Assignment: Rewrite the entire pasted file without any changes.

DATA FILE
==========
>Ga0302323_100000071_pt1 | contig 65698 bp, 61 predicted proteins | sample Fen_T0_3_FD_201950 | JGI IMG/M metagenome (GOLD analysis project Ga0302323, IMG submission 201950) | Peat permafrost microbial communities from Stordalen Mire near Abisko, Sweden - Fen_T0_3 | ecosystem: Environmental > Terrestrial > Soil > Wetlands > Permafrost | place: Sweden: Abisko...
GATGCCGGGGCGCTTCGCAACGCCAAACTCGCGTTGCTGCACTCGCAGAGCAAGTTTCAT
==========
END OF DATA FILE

>Ga0302323_100000071_pt1 | contig 65698 bp, 61 predicted proteins | sample Fen_T0_3_FD_201950 | JGI IMG/M metagenome (GOLD analysis project Ga0302323, IMG submission 201950) | Peat permafrost microbial communities from Stordalen Mire near Abisko, Sweden - Fen_T0_3 | ecosystem: Environmental > Terrestrial > Soil > Wetlands > Permafrost | place: Sweden: Abisko...
GATGCCGGGGCGCTTCGCAACGCCAAACTCGCGTTGCTGCACTCGCAGAGCAAGTTTCAT